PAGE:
Case Summary Written by Khethiwe Mabhena, Candidate Attorney, checked and released by Elani Vogel, Candidate Attorney
13 April 2022
Judgment Delivered on 29 January 2021
This judgment concerned an application before the Supreme Court of Appeal (the “Court”) to set aside an order of the High Court dismissing SWATCH AG (SWATCH SA)’s (the “applicant”) application to deny Apple Inc. (the “respondent”) a trademark registration in class 14 on the basis that Apple Inc.’s trade mark is similar to theirs and would therefore be confusingly similar and negatively affect the applicant’s brand and business.
The applicant is the proprietor of the trademark “SWATCH” with registration no. 1986/04168 in class 14. Class 14 of the Nice classification includes precious metals and their alloys and goods in precious metals or coated therewith, not included in other classes; jewelry, precious stones; horological and chronometric instruments.
The respondent is an international company which applied to register its “IWATCH” trade mark in classes 9 and 14.
The applicant opposed the respondent’s trademark application by relying on section 10 of the Trade Marks Acts 194 of 1933 (the “Act”) as it contended that the registration of respondent’s “IWATCH” mark in class 14 was likely to deceive or cause confusion as regards the applicant’s “SWATCH” mark.
The matter was brought before the Registrar of Trade Marks who transferred the proceedings to the High Court in terms of section 59(2) of the Act. Section 59(2) of the Act permits the registrar to refer any application to court at any stage of the proceedings.
The Court had to determine whether the marks of Apple and Swatch SA were deceptively or confusingly similar in terms of section 10(12), 10(14) and 10(17) of the Act and considered the factors set out in the Plascon Evans case.1
The Court investigated whether the marks have visual, aural and conceptual similarities. It was noted that the Court’s obligation is to compare the marks themselves and not allow itself to be influenced by external factors which relate to the brands, the popularity of the brands and the market share of the brands.
In the visual comparison of the marks, both marks make use of the common element “WATCH”. The marks also utilize a prefix before the watch, “I” for Apple and “S” for Swatch. The difference in the prefixes of each brand mark give rise to a clear visual differentiation.
In the aural comparison of the marks, the prefix of “I” adjoined to “WATCH” makes a word of two syllables when pronounced. This sounds differently from the monosyllabic word of “SWATCH”.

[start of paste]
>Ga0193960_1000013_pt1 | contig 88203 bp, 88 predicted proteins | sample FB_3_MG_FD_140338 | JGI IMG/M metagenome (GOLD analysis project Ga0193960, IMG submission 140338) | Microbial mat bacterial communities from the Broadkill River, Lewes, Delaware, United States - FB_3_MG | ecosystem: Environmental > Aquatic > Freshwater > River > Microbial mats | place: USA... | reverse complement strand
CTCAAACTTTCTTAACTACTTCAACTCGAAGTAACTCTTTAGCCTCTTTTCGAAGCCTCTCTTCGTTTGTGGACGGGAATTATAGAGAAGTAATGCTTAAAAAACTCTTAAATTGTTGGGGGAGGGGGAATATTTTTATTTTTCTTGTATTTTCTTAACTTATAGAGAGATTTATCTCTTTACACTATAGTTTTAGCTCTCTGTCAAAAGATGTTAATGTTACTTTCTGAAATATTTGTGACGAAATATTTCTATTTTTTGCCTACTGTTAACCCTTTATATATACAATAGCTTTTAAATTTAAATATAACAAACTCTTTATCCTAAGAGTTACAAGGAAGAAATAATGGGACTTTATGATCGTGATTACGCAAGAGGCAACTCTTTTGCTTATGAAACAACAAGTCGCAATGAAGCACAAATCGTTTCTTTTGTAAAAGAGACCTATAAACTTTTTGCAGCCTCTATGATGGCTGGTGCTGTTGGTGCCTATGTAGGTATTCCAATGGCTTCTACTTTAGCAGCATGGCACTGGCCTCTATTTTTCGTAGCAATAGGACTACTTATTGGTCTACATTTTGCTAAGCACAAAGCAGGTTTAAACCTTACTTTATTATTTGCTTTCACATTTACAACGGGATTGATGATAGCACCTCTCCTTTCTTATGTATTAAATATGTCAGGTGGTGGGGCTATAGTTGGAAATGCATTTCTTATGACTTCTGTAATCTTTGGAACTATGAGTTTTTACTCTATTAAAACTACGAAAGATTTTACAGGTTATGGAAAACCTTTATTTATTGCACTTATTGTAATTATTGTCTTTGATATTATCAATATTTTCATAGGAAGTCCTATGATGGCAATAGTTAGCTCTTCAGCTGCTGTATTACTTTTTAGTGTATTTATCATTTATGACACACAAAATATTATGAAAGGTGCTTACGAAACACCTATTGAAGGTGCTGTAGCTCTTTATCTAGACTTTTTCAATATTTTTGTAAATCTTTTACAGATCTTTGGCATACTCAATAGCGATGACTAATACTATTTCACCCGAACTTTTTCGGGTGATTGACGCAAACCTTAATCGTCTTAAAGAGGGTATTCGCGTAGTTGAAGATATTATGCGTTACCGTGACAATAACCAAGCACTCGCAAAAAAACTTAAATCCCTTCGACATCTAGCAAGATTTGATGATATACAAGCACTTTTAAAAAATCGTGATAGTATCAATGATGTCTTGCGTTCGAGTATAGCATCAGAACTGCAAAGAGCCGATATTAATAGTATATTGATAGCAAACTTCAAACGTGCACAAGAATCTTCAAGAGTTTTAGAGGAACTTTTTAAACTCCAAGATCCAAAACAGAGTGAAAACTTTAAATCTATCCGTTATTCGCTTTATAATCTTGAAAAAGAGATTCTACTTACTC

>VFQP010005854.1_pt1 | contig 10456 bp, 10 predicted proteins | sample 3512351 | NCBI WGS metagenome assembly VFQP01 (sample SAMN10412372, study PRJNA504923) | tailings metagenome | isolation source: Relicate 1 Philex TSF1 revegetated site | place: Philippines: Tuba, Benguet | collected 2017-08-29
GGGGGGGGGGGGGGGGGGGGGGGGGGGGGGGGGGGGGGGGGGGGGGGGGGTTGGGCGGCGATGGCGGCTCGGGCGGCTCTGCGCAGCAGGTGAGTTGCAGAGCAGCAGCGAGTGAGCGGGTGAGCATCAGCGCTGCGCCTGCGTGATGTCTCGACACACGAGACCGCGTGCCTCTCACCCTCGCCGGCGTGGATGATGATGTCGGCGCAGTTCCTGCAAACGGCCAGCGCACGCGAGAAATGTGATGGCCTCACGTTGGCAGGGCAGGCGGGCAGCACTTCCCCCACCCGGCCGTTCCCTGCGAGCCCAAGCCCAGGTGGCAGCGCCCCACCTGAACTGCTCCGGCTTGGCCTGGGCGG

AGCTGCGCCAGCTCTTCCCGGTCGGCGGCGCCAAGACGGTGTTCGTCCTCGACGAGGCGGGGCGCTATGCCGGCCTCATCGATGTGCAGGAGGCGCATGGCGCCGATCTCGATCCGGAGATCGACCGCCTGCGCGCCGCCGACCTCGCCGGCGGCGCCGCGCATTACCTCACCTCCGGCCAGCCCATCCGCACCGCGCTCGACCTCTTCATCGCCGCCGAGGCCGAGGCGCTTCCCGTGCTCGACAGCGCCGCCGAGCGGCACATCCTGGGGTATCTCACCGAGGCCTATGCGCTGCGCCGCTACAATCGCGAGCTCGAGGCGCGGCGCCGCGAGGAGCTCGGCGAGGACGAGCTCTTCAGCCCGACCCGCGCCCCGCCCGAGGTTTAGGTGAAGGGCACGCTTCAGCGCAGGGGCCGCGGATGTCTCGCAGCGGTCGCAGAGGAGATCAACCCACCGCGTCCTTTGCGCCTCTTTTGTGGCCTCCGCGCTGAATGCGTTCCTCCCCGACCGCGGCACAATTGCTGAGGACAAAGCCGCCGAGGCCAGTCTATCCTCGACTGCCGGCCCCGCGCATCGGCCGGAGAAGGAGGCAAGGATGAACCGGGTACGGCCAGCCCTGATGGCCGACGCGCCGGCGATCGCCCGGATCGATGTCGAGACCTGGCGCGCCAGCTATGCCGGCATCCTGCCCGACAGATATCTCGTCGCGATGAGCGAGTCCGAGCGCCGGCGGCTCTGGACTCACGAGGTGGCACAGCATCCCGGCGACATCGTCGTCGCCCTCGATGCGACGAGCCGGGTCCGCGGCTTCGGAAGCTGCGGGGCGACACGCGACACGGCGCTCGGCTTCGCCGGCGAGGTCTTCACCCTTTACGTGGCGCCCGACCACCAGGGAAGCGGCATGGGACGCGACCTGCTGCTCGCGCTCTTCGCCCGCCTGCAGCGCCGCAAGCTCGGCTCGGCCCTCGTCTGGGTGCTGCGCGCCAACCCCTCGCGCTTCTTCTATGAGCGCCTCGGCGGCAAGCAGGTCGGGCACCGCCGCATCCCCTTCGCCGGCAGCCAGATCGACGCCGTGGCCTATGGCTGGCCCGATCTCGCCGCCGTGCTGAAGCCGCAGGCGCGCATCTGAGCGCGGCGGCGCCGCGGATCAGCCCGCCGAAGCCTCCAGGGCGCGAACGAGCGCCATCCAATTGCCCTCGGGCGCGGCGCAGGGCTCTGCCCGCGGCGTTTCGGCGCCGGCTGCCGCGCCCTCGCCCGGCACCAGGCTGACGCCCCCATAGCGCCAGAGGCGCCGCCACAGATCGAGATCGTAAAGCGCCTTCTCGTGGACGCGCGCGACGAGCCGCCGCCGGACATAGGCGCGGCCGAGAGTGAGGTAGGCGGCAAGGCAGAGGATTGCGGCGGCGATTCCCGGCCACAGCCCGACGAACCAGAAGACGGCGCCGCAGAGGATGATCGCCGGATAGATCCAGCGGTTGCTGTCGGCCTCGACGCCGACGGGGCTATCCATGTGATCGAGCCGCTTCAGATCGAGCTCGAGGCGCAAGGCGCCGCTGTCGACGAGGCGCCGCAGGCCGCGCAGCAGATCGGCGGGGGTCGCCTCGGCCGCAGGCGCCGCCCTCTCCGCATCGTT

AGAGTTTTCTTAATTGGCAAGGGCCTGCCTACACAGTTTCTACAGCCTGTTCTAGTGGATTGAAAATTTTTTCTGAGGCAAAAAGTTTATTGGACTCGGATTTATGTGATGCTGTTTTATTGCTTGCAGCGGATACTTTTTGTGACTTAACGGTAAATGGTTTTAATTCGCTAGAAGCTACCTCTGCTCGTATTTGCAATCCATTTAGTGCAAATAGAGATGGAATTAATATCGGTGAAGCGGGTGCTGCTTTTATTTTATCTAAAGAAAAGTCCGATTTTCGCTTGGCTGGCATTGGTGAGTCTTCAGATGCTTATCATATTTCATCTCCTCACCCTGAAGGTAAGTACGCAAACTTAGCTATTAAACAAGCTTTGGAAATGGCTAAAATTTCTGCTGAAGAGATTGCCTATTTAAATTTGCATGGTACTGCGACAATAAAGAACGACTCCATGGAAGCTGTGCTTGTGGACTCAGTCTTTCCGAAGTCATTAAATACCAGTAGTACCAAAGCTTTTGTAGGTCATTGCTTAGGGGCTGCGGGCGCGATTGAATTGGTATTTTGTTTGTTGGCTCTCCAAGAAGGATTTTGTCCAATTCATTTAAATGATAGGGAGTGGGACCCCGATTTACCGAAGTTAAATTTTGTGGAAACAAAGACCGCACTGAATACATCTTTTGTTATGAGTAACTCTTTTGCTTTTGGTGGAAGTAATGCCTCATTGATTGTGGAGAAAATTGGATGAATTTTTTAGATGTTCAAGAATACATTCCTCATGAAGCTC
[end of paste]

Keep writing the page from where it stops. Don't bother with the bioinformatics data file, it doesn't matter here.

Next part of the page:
In the conceptual comparison of the marks, both of the marks reference the word “WATCH” which is a descriptive word. The purpose of trade marks or copyright is to protect distinguishable marks and not to enable a monopoly over common use words in the English language. As a result, there can be no significance attached to the use of the word watch as a conceptual identifier.
The applicant’s trademark was endorsed as follows: “Applicants admit that the registration of this trade mark shall not debar other persons from the bona fide descriptive use in the ordinary course of trade of the word “WATCH” “. Therefore, the applicant does not enjoy exclusive rights to the use of the word “WATCH”. Once the use of the word “WATCH” in both marks has been deprived of its conceptual significance, there is little conceptual similarity between the two marks.
The applicant emphasized in their founding affidavit that their watches are unique in terms of their engineering and marketing. The applicant’s marketing material proved that it was directed at a discerning fashion-conscious consumer. In the respondent’s description of their products, their answering affidavit left little doubt that the respondents’ products are innovative and are also targeted at a discerning, more affluent consumer who is less likely to be confused or deceived by the limited similarities between the applicant’s and respondents’ marks.
The Court held
That upon the comparison of the visual, aural and conceptual identifiers of both marks, there are no significant similarities detected which could make the marks confusing or deceptively similar.
The Court further held that even on the applicant’s best case, the identity of the goods in class 14 refencing watches and clocks, the marks of SWATCH and IWATCH are significantly distinctive taking into regard the likely consumers of the respective products; therefore, it is unlikely that the marks will give rise to any confusion and/ or deception. The appeal was dismissed with costs.
A trade mark holder cannot enjoy and hold a monopoly over common descriptive English words. A trade mark application is to be determined over the mark and not the external influences which may be attached to the brand and its market share and/ or popularity.